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WSC class presents GIS project to City Commission

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WSC class presents GIS project to City Commission

Posted: May 07 2010
Have you ever wondered what would happen to Williston and the surrounding area if the Fort Peck Dam, filled to capacity, was breached by terrorists? Where would all that water go? How would Williston be affected? The Geographic Information System (GIS) Technology class at WSC, taught by Jackie Stenehjem, asked that question - and answered it using GIS technology. GIS is a system by which digitized maps and information are used to track information on any given subject
GIS students, and others who helped with the project, including students and faculty from the English, Speech, Physics, Biology, Graphic Design departments, will present their findings to the Williston City Commission at 7:30 p.m. Tuesday, May 11, at city hall.

"With GIS we are able to determine what emergency services will be operable, which will be working and which will be under water," Stenehjem said. Students looked at all aspects including placement of evacuation shelters, what grocery stores and gas stations will be able to remain open, what areas of the city have high-risk populations requiring additional help with evacuation, what percentage of commercial, industrial, residential will be flooded, etc. What are the market values in dollars that will be flooded "These are important things our officials need to know."

Students who take the GIS classes are required to do a community service project and their work is quite impressive. In 2007, the class worked on a project at Riverview Cemetery. "They digitized the lots and grave locations within the Green Acres addition," she said. The multi-step project mapped out the lots and gravesites, giving each grave a number. The amount of useful information that can be added to the project is almost endless. "You could put pictures, names, dates, and when you click on a number, you could see information about the person buried there, the dates they were born and died, their marriage information, family history, etc.," Stenehjem said. "How useful would this be for genealogy work?"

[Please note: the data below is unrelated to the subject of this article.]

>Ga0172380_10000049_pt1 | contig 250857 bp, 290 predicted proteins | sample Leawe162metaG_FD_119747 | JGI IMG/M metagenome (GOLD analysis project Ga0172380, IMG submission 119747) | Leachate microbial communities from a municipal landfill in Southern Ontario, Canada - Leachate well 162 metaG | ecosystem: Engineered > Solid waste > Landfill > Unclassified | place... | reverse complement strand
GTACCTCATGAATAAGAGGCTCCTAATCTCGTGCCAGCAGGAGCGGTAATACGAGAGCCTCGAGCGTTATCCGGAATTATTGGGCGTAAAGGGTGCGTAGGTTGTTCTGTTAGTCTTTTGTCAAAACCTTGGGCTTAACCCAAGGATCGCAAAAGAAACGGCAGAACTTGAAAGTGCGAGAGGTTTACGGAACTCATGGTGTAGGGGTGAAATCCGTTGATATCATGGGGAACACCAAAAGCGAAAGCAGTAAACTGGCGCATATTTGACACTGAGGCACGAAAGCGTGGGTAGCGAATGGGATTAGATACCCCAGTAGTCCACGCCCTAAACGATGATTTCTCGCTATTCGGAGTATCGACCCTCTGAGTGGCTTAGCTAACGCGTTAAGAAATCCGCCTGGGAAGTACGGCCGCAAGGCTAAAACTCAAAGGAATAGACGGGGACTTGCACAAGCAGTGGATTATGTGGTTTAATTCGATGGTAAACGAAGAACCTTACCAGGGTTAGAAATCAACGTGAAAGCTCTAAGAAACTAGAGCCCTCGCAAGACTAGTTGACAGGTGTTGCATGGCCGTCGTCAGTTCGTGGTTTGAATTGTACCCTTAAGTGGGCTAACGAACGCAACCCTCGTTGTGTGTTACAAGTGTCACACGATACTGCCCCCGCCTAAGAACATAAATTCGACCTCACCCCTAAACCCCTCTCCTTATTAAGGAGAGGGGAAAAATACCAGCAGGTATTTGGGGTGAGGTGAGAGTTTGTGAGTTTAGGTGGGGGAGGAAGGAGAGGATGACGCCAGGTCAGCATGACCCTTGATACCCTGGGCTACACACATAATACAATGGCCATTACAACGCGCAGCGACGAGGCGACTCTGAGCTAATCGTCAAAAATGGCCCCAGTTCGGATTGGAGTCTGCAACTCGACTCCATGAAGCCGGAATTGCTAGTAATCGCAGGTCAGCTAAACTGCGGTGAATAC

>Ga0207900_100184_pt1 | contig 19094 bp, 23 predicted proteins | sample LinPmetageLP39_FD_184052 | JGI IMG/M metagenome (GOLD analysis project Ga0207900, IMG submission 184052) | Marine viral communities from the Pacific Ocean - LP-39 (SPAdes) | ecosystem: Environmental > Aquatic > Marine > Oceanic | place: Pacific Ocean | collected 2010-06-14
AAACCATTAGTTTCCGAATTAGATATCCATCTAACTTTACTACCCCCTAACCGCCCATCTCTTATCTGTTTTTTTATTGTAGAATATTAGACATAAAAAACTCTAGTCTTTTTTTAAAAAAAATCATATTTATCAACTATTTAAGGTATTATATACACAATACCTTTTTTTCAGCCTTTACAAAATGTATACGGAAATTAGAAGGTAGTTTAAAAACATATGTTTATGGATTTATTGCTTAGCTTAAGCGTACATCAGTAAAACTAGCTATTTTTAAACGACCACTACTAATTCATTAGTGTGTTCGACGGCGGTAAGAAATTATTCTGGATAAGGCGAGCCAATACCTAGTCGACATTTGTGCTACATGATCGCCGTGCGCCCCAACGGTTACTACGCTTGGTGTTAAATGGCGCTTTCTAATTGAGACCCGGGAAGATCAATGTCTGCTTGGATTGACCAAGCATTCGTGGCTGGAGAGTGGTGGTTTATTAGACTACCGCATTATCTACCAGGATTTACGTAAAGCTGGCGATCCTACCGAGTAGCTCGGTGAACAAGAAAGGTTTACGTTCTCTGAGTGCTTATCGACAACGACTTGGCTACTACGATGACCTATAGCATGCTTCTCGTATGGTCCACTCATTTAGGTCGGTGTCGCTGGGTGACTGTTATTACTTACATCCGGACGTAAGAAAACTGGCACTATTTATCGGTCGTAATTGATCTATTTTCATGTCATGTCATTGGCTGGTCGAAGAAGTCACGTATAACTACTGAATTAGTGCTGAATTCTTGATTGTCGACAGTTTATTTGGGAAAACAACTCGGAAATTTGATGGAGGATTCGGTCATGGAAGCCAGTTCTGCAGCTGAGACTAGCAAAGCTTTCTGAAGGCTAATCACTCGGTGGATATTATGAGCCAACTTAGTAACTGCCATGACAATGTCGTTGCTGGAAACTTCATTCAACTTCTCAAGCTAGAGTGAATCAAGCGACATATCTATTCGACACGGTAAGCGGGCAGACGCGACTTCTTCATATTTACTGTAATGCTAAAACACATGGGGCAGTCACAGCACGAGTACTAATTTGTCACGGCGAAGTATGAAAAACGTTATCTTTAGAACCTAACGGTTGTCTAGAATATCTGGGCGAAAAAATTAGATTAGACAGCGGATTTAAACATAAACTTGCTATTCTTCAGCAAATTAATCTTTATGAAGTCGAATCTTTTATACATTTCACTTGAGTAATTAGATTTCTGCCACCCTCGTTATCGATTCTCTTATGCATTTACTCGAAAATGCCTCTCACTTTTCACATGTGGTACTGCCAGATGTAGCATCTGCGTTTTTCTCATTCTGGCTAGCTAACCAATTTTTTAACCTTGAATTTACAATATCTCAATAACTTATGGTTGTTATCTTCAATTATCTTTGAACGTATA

Another project undertaken by her class in the spring of 2008 was mapping the current location of all WSC and University of North Dakota-Williston alumni. They worked with the WSC Foundation, and eventually found out that of the more than 10,000 alumni who have attended the school since it opened in 1967, Maine and Vermont are the only states with no WSC alumni and 72% of the alumni continue to live in North Dakota.

"We can see where most of students are probably coming from. Wouldn't that be a great tool for future recruitment and fund-raising campaigns for the college?" she said.

The class service projects have also included a project with Vector Control, mapping the location of standing water in the area, which Vector Control was able to turn over to the pilot doing aerial larviciding for the mosquitoes "so he knows exactly where to drop the larvicide chemical based on standing water photos and GIS," she said. "It's so important to use the chemical properly and not waste it."

The Agriculture class at WSC also did a project using the GIS mapping program which could help farmers create zone maps and using automatic steering tractors plant their seeds and apply chemicals within centimeters of where they need to be to avoid overlap and waste."
For more information on GIS technology or the GIS class offered at WSC, contact Stenehjem at 774-4503.
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